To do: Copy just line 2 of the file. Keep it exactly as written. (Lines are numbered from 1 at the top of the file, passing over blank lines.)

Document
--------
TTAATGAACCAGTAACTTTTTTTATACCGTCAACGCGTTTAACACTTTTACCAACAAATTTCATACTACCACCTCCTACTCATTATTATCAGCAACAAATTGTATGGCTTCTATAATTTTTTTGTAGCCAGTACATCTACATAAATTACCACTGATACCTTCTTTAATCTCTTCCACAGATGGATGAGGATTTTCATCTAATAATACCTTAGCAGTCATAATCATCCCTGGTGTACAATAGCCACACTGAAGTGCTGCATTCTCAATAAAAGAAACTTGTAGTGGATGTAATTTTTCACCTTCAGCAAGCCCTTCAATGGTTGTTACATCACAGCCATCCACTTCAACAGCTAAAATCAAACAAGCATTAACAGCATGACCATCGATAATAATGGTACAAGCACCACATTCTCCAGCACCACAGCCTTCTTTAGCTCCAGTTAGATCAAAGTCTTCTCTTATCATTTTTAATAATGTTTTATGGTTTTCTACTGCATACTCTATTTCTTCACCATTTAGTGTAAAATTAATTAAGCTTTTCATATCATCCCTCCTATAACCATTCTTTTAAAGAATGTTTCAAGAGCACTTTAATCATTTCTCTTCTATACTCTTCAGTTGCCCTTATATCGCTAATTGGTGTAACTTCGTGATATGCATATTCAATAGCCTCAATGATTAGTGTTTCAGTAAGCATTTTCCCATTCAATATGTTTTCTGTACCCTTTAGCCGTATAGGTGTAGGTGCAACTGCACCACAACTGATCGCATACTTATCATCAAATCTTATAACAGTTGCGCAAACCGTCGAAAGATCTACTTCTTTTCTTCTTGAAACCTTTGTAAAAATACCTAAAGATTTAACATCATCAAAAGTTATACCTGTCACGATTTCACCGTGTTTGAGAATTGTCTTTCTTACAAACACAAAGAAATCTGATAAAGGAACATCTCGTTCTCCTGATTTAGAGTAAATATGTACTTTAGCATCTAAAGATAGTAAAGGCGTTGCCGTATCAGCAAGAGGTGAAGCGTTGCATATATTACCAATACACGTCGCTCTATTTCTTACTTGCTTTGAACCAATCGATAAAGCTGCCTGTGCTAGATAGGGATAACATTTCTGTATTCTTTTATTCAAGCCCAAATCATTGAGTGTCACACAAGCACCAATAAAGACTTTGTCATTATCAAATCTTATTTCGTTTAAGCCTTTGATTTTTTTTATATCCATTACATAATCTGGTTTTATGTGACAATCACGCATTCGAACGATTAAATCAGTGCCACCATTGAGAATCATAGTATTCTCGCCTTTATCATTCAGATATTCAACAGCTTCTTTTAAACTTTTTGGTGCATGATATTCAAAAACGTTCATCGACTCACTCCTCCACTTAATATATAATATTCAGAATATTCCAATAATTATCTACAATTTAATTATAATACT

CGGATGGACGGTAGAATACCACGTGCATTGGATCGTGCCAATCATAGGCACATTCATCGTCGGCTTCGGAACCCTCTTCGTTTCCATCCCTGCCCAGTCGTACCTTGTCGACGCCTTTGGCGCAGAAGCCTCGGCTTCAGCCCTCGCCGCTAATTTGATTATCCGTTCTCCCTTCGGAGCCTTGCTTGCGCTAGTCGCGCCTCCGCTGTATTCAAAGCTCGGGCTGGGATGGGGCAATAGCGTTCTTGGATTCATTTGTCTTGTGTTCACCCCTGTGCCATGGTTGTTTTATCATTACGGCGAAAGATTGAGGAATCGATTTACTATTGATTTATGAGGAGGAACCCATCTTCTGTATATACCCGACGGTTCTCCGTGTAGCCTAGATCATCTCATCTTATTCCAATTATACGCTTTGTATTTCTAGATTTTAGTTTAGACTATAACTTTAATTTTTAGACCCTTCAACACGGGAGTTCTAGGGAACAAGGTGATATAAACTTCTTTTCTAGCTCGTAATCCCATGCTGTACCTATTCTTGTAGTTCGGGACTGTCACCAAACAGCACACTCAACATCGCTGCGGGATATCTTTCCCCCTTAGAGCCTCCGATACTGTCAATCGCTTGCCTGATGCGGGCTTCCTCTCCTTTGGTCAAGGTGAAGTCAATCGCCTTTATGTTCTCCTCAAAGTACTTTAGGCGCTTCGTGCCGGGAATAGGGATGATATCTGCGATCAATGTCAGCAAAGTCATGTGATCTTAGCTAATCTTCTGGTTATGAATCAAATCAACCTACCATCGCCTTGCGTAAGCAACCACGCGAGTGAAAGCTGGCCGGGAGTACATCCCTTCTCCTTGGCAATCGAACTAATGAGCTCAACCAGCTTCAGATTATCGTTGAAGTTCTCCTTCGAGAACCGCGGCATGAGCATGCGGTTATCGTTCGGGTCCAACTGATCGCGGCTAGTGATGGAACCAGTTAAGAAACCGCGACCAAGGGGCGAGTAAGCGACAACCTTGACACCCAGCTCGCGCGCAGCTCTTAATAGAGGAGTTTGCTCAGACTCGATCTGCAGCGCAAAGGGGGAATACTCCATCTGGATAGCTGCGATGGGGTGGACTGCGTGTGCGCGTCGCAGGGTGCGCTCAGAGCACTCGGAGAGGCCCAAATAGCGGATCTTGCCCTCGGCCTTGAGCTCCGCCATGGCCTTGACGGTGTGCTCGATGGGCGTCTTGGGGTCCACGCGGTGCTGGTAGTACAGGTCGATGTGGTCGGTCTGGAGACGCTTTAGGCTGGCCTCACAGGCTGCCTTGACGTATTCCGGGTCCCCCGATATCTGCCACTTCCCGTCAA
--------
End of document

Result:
CGGATGGACGGTAGAATACCACGTGCATTGGATCGTGCCAATCATAGGCACATTCATCGTCGGCTTCGGAACCCTCTTCGTTTCCATCCCTGCCCAGTCGTACCTTGTCGACGCCTTTGGCGCAGAAGCCTCGGCTTCAGCCCTCGCCGCTAATTTGATTATCCGTTCTCCCTTCGGAGCCTTGCTTGCGCTAGTCGCGCCTCCGCTGTATTCAAAGCTCGGGCTGGGATGGGGCAATAGCGTTCTTGGATTCATTTGTCTTGTGTTCACCCCTGTGCCATGGTTGTTTTATCATTACGGCGAAAGATTGAGGAATCGATTTACTATTGATTTATGAGGAGGAACCCATCTTCTGTATATACCCGACGGTTCTCCGTGTAGCCTAGATCATCTCATCTTATTCCAATTATACGCTTTGTATTTCTAGATTTTAGTTTAGACTATAACTTTAATTTTTAGACCCTTCAACACGGGAGTTCTAGGGAACAAGGTGATATAAACTTCTTTTCTAGCTCGTAATCCCATGCTGTACCTATTCTTGTAGTTCGGGACTGTCACCAAACAGCACACTCAACATCGCTGCGGGATATCTTTCCCCCTTAGAGCCTCCGATACTGTCAATCGCTTGCCTGATGCGGGCTTCCTCTCCTTTGGTCAAGGTGAAGTCAATCGCCTTTATGTTCTCCTCAAAGTACTTTAGGCGCTTCGTGCCGGGAATAGGGATGATATCTGCGATCAATGTCAGCAAAGTCATGTGATCTTAGCTAATCTTCTGGTTATGAATCAAATCAACCTACCATCGCCTTGCGTAAGCAACCACGCGAGTGAAAGCTGGCCGGGAGTACATCCCTTCTCCTTGGCAATCGAACTAATGAGCTCAACCAGCTTCAGATTATCGTTGAAGTTCTCCTTCGAGAACCGCGGCATGAGCATGCGGTTATCGTTCGGGTCCAACTGATCGCGGCTAGTGATGGAACCAGTTAAGAAACCGCGACCAAGGGGCGAGTAAGCGACAACCTTGACACCCAGCTCGCGCGCAGCTCTTAATAGAGGAGTTTGCTCAGACTCGATCTGCAGCGCAAAGGGGGAATACTCCATCTGGATAGCTGCGATGGGGTGGACTGCGTGTGCGCGTCGCAGGGTGCGCTCAGAGCACTCGGAGAGGCCCAAATAGCGGATCTTGCCCTCGGCCTTGAGCTCCGCCATGGCCTTGACGGTGTGCTCGATGGGCGTCTTGGGGTCCACGCGGTGCTGGTAGTACAGGTCGATGTGGTCGGTCTGGAGACGCTTTAGGCTGGCCTCACAGGCTGCCTTGACGTATTCCGGGTCCCCCGATATCTGCCACTTCCCGTCAA